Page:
Kyle Singler/South Medford Responds
Bill Long 3/9/07
A Convincing Quarterfinal Victory
It appears that the stars are becoming aligned for a repeat Lake Oswego/South Medford final at the Oregon 6A Boys Basketball finals. Each of them has to face determined and talented foes in the semi-finals today (LO faces Sheldon, which it beat early in the year; SM takes on a pesky, disciplined and tenacious Jesuit--a perennial semifinalist), but both should win. The purpose of this essay, however, is to assess SM's, and Kyle Singler's, performance last night in their 80-56 quarterfinal win over Portland's Grant HS.
Assessing the South Medford Panthers
SM does have a concern entering the semifinals (and possibly the finals). Stellar point guard Michael Harthun cut his hand severely Wednesday night and is playing hurt. His right hand is heavily bandaged, and he favors it quite a bit; he lost the ball off of it on more than a few occasions last night. Despite that limitation, he scored 19 points (hardly a concern, you might say), and helped shut down Grant's offense. But, because of the uncertainty created by Harthun's injury, SM looked tentative at times in the first half, and didn't really pull away until midway in the third quarter.
SM, however, has an impressive array of supporting players which, player for player, makes them a better team than LO and, it goes without saying, Grant. EJ Singler (6'5" sophomore), one of three Singlers on the team, has improved each game and now provides some excellent offense and good presence under the boards. Van Dellenback-Ouellette and Jon Grimes are steady performers, the latter coming up with a three in the mid-third quarter last night to spark a 17-4 SM rally which put the game out of reach. The reality of SM is that it has three rangy starters that are 6'5'' or taller, and two others that are quick, long-limbed (6'3'' and 6'2'') and well-coached, so that man for man they are about 4 inches taller and probably more athletic than their LO counterparts. If Kyle Singler can neutralize Kevin Love on Saturday night (that is, keeping him under 30 points), SM will probably win. But Love and LO are pretty deetermined to be the first repeat winner in the largest Oregon classifcation since the 1970s, and Love has the skills and ego to want to put his name indelibly on everything having to do with Oregon schoolboy basketball. So, if both LO and SM survive their semi-final matches, we will probably see one of the best prep basketball games in the nation this year for the finals.
Assessing Kyle Singler's Skills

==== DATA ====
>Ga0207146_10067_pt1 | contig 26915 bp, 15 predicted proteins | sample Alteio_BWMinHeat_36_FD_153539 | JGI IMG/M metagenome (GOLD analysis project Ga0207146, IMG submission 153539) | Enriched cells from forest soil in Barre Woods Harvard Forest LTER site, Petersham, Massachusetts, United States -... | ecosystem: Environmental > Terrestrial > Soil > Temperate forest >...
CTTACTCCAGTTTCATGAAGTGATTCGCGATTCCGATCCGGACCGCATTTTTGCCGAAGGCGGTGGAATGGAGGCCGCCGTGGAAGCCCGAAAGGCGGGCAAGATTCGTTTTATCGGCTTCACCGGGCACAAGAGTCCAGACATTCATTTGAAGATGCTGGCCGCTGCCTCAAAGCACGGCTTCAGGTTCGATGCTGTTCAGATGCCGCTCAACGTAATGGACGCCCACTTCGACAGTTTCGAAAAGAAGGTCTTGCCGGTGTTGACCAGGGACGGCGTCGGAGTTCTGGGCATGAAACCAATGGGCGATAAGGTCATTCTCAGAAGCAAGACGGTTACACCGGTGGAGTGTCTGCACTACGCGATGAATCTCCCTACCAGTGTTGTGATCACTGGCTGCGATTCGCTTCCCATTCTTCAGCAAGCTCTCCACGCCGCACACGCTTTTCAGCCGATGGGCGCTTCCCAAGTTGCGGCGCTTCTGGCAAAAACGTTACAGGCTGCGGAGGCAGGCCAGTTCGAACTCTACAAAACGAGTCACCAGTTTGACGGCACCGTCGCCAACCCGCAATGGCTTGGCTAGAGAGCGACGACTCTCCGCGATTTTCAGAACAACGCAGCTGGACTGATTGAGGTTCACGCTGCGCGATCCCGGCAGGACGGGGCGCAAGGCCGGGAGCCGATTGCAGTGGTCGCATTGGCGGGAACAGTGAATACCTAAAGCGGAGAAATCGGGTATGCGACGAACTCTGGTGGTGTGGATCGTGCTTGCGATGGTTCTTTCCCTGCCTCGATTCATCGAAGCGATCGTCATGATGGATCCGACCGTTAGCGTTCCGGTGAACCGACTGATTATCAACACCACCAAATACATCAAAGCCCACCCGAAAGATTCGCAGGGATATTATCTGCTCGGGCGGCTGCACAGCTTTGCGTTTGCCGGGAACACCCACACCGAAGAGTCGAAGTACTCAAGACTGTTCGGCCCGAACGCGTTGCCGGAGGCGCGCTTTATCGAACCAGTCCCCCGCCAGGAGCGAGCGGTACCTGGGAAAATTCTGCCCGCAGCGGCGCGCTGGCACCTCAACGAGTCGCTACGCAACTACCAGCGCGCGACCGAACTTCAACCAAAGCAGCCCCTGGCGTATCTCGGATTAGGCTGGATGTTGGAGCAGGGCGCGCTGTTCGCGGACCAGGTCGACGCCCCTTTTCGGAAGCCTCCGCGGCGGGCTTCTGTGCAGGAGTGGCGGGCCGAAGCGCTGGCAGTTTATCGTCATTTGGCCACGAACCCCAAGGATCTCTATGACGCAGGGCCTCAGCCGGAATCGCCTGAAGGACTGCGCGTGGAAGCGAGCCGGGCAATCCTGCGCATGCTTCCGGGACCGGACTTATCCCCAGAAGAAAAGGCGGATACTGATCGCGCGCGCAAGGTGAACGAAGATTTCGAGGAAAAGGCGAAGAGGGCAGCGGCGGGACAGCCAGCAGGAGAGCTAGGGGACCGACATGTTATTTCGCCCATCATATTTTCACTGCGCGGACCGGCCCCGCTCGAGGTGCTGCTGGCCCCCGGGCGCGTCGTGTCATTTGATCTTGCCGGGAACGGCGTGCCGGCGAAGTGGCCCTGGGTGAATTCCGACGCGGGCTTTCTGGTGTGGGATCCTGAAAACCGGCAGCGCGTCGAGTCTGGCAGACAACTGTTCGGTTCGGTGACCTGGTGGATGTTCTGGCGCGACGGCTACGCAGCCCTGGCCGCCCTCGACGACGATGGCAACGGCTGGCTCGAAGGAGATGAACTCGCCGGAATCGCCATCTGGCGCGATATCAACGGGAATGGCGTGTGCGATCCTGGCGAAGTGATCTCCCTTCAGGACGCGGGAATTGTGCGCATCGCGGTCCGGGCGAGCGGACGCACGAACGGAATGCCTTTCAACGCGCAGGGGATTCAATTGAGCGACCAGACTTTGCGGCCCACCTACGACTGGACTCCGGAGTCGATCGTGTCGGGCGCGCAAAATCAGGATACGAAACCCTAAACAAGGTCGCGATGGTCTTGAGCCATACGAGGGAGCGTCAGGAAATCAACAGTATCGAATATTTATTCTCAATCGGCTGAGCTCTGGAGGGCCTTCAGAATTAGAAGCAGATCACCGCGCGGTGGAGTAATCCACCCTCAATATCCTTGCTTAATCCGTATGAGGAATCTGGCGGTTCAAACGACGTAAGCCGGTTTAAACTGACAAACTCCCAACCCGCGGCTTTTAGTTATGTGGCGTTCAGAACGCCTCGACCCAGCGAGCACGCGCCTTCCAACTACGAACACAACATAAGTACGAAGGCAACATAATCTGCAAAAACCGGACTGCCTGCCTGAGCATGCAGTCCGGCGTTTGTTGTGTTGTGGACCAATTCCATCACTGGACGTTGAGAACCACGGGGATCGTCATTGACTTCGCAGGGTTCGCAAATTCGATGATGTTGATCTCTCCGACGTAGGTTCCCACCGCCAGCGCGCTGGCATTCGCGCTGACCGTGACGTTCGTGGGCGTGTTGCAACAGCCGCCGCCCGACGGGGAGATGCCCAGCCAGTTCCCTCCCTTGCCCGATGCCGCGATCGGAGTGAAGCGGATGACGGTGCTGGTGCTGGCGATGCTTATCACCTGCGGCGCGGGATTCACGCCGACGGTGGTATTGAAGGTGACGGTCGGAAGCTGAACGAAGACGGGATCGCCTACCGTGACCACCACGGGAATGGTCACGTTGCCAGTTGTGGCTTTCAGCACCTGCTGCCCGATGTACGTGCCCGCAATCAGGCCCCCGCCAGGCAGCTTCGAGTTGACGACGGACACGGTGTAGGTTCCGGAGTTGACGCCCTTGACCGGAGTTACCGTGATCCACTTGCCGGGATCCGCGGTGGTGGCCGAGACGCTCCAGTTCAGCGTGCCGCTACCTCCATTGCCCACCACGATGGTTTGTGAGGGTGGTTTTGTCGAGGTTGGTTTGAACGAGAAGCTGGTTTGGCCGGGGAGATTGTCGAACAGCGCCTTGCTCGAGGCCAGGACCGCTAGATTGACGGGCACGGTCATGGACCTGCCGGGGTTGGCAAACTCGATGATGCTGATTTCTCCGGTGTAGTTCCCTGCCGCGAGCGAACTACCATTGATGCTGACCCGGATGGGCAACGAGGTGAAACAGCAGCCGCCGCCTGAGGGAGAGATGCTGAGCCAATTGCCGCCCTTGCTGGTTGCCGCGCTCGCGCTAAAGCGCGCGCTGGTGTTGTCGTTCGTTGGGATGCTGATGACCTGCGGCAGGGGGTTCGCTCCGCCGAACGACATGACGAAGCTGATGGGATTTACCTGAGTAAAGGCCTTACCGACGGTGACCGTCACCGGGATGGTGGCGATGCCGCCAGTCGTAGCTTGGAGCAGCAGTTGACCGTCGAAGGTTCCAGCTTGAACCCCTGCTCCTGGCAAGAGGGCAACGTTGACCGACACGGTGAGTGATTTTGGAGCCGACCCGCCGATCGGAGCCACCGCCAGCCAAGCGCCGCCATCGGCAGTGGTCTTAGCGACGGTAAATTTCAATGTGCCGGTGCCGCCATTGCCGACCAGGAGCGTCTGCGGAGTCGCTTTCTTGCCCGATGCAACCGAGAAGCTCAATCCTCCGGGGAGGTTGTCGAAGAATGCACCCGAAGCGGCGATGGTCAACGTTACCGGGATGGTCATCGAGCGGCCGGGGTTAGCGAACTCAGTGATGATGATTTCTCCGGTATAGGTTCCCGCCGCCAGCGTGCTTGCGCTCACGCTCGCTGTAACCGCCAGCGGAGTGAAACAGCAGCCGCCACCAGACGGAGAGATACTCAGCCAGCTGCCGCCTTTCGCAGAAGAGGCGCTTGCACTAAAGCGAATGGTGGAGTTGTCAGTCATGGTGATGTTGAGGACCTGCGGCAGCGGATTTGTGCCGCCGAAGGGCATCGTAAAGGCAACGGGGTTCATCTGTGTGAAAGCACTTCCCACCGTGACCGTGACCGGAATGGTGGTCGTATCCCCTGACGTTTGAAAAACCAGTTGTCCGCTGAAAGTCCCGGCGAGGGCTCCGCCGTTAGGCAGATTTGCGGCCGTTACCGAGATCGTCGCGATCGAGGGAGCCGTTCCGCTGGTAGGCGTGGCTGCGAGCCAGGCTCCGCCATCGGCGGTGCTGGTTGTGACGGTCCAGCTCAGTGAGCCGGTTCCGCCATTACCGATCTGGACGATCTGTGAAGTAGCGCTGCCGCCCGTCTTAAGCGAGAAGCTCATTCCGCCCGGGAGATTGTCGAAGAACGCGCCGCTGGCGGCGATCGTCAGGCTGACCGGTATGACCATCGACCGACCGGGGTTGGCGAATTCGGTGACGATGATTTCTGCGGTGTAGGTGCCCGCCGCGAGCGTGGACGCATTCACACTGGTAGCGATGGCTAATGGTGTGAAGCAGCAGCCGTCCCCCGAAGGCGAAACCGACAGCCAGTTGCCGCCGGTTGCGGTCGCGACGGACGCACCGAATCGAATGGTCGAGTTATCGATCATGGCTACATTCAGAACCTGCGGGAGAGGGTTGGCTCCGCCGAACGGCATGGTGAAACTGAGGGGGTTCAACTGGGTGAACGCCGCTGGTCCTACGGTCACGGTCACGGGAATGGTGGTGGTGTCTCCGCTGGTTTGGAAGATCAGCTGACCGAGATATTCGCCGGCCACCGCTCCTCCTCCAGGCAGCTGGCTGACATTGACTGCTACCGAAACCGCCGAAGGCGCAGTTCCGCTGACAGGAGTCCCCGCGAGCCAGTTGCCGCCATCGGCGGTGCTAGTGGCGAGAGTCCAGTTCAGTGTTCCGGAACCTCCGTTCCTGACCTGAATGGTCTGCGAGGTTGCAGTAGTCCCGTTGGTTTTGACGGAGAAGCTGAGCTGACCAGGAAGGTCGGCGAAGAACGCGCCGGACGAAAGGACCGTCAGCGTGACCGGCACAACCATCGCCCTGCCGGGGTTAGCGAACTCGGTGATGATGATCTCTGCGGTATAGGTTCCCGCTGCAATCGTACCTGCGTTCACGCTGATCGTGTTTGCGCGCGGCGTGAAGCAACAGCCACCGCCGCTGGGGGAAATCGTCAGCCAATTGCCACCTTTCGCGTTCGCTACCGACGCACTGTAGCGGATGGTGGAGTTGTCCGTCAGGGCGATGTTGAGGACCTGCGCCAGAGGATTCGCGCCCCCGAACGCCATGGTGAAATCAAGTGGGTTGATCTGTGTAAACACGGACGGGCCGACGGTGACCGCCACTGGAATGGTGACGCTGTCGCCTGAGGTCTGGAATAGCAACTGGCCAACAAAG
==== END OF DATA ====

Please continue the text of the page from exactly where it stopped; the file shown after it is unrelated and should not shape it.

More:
Singler plays post because of his height (6'9'') but one can tell that he really won't be a post player in college. He just is so versatile and talented that you could imagine him excelling at point guard as well as forward. He doesn't have the inside presence of Love (who does?), but he has superior jumping ability, an excellent sense of where he should be at all times, and a solid post-up game. Grant's 6'7'' defenders weren't powerless against his inside moves, but they were clearly outmatched. But Kyle Singler adds so much more to the team: he cleared out an approach lane for Harthun on more than one occasion; he had the most magnificent blocks of the tournament so far; he climbs players like some climb stairs in his drives to the basket. In fact, he picked up 3 offensive fouls on drives to the hoop. One of them so angered a Grant player that he trash-talked and bumped Singler for the next several minutes, until SM pulled away so significantly that the Grant player probably realized that his efforts were better spent on playing basketball than on talking. Singler scored "only" 12 points in the first half, but by the time the game settled down in SM's favor in the third period he was scoring almost at will--with putbacks, post-up moves, and one thunder dunk set up by Michael Harthun. He finished with 32 points, a handful of rebounds and probably five blocks.
I think there is an insight, however, into the difference between Love's and Singler's game that I could glean from watching their performance. And that difference has to do, possibly surprisingly, with how each blocks shots. Both get their share of blocks, but Singler's are by far the more impressive. Why? Because he has the singular (Singler?) ability to gauge the other guy's moves. That is, one could see him on more than one occasion sizing up the other players, like a large animal sizes up a smaller one, and then pounce on them when they think they have a clear avenue to the hoop. His perfectly timed jumps and ability seemingly to come out of nowhere to bat a ball away arises, I think, because he is basically an "outward-directed" player. What I mean by this is that he is not only conscious of his role as team leader and as enabler of the others' skills but that he really sees the other team as it tries to develop its offense. In that regard, he is probably a better defensive player than Love. Love, of course, blocks several shots per game and intimidates small and great alike, but seems to be more willing to give up the two points to an offensive player, confident that on the next series he will not only match it but probably be fouled in the process.
When the night was over, then, KS had gotten 32 points and some impressive blocks while KL had 41 points, 21 boards and a block or two. Saul had slain his thousands but David his ten thousands. The question for Oregon basketball, however, is who the real "David" will be when all is said and done. I am predicting tough LO and SM victories today, and then SM in the finals by 3.